Karen Heller: From bad seed, a bumper crop of goodwill
Since vandals ravaged the children's community garden on Easter weekend, Vanoka Morris-Smith's life has blossomed anew. The garden, too. In the last seven weeks, she's received 136 letters, a nursery of plants, a load of equipment, $6,000 in monetary contributions, and special recognition from Mayor Nutter at the launch of Greenworks Philadelphia.
Since vandals ravaged the children's community garden on Easter weekend, Vanoka Morris-Smith's life has blossomed anew.
The garden, too.
In the last seven weeks, she's received 136 letters, a nursery of plants, a load of equipment, $6,000 in monetary contributions, and special recognition from Mayor Nutter at the launch of Greenworks Philadelphia.
"I was kind of crying," she said, standing in the garden.
Letters arrived from as far away as Florida. "Do not let one bad thing that happened keep you from doing good," a donor wrote. Contributors include a former teacher as well as the daughter of a former principal at Blaine Elementary. The school, across the street at Berks and 30th in Strawberry Mansion, uses the garden as its laboratory.
Perhaps Morris-Smith had a wish list, the Mayfair Community Development Corp.'s Reese Hartey and Brian Patrick King asked after the vandalism was first reported.
"I requested a dozen of everything, thinking they would come up with maybe two or so items," said Morris-Smith.
On Thursday, King delivered a dozen watering cans, a dozen pairs of gloves, and a dozen shovels for the children, plus a mulch mower. Last weekend, Morris-Smith twisted her right ankle and suffered a knee contusion stumbling on her stairs, one door down from the garden. Somehow, she persuaded King and two associates to mow and weed for three hours.
"It's very rewarding for us. A lot of people from the neighborhood came out. You could tell they weren't used to people doing this," King said of Strawberry Mansion, the historic, scarred neighborhood where 40 percent of the population lives in poverty.
Daily, another gift flowers.
Yesterday, 23 college interns from the Pennsylvania Horticultural Society cleaned the garden, filling raised beds with several tons of premium soil in 19 new cedar boxes where once there were eight.
A UPS truck arrived with another gift from the Mayfair CDC, self-watering earth boxes for vegetables.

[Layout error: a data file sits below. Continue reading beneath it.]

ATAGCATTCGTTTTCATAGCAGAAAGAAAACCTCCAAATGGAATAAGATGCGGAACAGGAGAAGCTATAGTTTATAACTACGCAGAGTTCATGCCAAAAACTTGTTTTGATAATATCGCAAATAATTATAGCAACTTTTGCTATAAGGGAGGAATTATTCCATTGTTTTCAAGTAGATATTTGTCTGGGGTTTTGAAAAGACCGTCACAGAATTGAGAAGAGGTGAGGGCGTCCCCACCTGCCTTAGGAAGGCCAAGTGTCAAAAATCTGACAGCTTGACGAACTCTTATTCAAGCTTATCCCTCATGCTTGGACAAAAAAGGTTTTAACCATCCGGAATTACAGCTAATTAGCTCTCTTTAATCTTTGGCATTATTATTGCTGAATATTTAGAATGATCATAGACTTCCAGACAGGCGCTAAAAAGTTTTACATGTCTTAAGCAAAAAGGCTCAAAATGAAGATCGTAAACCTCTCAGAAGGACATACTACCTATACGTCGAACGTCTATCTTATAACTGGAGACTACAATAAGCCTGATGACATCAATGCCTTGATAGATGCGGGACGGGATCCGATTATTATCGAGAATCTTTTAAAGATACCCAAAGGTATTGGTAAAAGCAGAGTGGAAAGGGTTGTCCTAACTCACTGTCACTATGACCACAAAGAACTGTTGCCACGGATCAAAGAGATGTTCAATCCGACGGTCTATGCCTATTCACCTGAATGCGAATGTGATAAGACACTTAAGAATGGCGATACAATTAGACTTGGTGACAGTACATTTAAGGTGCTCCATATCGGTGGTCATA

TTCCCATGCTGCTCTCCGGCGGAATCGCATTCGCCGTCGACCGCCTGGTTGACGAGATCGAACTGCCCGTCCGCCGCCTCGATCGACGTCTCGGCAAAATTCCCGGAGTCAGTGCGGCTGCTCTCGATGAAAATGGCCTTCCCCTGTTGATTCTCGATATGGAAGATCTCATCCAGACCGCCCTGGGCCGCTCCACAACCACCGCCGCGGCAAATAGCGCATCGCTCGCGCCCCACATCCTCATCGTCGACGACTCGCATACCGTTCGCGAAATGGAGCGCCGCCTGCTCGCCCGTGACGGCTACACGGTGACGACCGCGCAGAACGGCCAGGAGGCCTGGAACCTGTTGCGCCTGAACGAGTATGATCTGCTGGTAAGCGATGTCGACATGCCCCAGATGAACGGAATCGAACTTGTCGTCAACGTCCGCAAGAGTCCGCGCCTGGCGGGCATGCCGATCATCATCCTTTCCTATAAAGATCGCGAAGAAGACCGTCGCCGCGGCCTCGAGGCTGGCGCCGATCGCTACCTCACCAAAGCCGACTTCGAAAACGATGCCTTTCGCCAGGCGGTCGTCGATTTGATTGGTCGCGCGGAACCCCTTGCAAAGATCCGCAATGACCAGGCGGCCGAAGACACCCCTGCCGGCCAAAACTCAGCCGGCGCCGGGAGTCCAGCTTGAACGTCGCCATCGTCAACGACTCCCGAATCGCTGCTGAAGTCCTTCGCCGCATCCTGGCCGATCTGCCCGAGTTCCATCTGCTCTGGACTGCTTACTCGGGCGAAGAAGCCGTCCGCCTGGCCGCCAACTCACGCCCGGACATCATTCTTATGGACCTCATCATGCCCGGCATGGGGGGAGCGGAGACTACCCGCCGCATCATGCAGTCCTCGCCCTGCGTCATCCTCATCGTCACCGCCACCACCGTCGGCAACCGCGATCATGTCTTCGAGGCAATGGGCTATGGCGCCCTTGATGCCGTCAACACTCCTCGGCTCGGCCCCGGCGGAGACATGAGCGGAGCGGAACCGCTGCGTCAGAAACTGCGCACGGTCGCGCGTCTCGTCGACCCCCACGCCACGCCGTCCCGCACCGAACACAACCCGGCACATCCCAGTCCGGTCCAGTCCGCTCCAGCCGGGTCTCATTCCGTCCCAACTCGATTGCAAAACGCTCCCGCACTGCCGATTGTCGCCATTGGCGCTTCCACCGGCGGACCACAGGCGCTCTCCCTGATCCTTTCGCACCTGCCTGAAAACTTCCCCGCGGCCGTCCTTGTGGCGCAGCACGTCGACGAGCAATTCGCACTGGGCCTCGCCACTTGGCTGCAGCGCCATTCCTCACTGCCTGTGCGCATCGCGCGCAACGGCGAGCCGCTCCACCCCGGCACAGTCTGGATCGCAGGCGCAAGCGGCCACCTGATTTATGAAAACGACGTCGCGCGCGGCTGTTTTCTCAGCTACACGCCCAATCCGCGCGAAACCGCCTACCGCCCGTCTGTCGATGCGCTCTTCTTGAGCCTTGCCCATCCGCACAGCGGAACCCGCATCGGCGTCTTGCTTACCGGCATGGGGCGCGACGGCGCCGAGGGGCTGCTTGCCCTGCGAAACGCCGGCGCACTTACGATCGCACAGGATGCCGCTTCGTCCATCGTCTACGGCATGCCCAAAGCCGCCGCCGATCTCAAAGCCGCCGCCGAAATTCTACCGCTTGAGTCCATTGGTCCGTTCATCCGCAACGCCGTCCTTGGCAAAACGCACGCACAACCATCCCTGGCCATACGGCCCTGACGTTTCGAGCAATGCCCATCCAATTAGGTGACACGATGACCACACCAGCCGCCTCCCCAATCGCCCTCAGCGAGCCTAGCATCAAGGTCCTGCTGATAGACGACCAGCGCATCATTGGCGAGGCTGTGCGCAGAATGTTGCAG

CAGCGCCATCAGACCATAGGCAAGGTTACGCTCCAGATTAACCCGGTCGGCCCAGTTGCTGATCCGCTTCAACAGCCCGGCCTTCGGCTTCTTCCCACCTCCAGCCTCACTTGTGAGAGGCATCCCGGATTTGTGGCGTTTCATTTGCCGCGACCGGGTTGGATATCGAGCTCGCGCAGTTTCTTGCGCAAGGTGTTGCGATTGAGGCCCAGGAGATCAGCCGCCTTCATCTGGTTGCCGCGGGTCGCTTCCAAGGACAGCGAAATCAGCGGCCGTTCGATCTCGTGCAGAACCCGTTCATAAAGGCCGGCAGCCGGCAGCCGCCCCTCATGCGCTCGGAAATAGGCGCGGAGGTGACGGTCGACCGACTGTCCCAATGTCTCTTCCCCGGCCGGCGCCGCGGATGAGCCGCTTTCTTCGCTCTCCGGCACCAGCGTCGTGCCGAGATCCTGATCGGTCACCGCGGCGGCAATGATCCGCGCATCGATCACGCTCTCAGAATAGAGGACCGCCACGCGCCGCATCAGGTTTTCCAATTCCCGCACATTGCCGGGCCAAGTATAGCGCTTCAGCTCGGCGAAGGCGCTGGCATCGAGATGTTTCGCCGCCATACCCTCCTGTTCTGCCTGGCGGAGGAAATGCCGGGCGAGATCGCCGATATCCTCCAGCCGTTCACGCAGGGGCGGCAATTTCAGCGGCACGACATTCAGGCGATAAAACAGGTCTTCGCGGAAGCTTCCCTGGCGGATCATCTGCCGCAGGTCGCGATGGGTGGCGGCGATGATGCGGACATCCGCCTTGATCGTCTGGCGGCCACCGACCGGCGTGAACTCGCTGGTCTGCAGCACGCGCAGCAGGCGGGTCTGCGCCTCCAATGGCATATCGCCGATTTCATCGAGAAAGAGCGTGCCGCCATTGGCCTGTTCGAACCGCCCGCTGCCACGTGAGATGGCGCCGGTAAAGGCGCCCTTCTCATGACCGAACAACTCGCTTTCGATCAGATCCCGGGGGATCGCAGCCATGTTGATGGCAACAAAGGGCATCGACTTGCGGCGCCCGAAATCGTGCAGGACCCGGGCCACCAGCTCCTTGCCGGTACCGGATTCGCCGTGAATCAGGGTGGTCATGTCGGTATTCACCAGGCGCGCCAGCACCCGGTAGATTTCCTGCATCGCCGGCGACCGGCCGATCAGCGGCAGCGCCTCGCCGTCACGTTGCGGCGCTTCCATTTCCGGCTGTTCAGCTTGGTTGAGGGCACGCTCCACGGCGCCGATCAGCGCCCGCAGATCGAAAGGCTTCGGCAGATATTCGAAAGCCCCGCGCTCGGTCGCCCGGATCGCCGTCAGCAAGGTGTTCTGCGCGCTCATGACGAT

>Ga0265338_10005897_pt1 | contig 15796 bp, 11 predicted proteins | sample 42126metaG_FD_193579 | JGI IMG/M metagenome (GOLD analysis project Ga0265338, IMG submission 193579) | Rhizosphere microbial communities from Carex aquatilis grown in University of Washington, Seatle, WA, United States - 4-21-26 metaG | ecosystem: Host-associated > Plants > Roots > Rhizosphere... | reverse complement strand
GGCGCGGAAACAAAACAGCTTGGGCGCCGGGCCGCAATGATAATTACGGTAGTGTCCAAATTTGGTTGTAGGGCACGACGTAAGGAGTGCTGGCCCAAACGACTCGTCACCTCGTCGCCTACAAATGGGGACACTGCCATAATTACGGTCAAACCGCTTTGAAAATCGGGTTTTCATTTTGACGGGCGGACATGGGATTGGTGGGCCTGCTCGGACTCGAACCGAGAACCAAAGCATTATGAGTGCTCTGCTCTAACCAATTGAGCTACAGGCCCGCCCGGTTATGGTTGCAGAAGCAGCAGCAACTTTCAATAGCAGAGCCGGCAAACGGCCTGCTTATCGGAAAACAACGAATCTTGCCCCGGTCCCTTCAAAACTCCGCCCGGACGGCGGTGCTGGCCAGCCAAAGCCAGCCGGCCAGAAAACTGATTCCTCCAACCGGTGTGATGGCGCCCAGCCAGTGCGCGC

Naturally, a dozen.
The Horticultural Society's Hannah Schulman planted Yankee Bell peppers, Early Girl tomatoes, and Nadia eggplants grown from seedlings by Philadelphia prison inmates in partnership with PHS. The seeds, in a sense, traveled full circle. "Many of the prisoners grow seeds that are returned to their original neighborhoods," said Eileen Gallagher, project manager of Philadelphia Green's community gardens.
She listed astonishing gardens blooming throughout the city, Edens among the concrete.
"To be involved in gardening, you have to be dedicated or a little crazy," Gallagher said.
The beauty of Philadelphia, Gallagher noted, isn't that there is one Vanoka Morris-Smith. "There are 200 gardeners like Vanoka."
Strawberry Mansion is flush with such efforts. Around the corner on 31st Street is a vegetable garden, with a grape arbor, cabbage, collard greens, kale, a coop with egg-laying chickens. The East Park Revitalization Alliance, a few blocks farther, created a 300-tree orchard while transforming vacant lots into green space. Director Suku John runs a six-week summer camp teaching children to plant vegetables and fruit, learning to eat healthy by growing food.
The challenge is to stop the destruction from reoccurring. Morris-Smith has a fairly good idea who the vandals are. They left their mark, though not indelibly, on the shed spray-painted "31st Street Boys" and "NP Boys," for North Philadelphia. "I approached one of the fellows and told him I needed his help painting."
"Yes, Mrs. Smith," he answered immediately.
She's recruiting the others, believing that if the plunderers help in the garden's resurrection, they'll be less likely to strike again. "Just as there are good bugs and bad bugs in the garden," Morris-Smith said, "there are good bugs and bad bugs in the neighborhood."
Da'Shun Abney, 11, an avid member of the after-school gardening club, helped interns assemble the earth boxes.
"It was looking terrible. It's coming along quite nicely," he said, noting his favorite vegetable is broccoli. "It's going to look the best."
Contributions paid for a greenhouse, yet to be assembled, that will harvest rare, heirloom, and open-pollinated seeds. Out of the damage, the garden has brought new friends, plants, fresh soil, renewal. "We're thinking of adopting the garden," said Mayfair's King, "developing a partnership, and coming out to help two or three times a year."
A fellow gardener wrote to Morris-Smith, "Never give up hope. Every little seed you plant is a little seed of hope," her letter swaddling a $10 bill. Morris-Smith feels horrible that she hasn't thanked donors - she's been too busy with the garden - but promises she and the children will send out letters soon. Since the accident, she should be resting.
She isn't resting.
The interns stayed until noon, planting lavender, shasta daisies, coreopsis, and yarrow in the sidewalk beds. The children, let out of school to assist, asked to do more. "I get to come here and help Mrs. Smith dig up and grade the soil," said Jasmine Smallwood, 13. As she and her classmates returned to Blaine, Morris-Smith offered high-fives in the garden.
"Green hands," she said. "Green hands."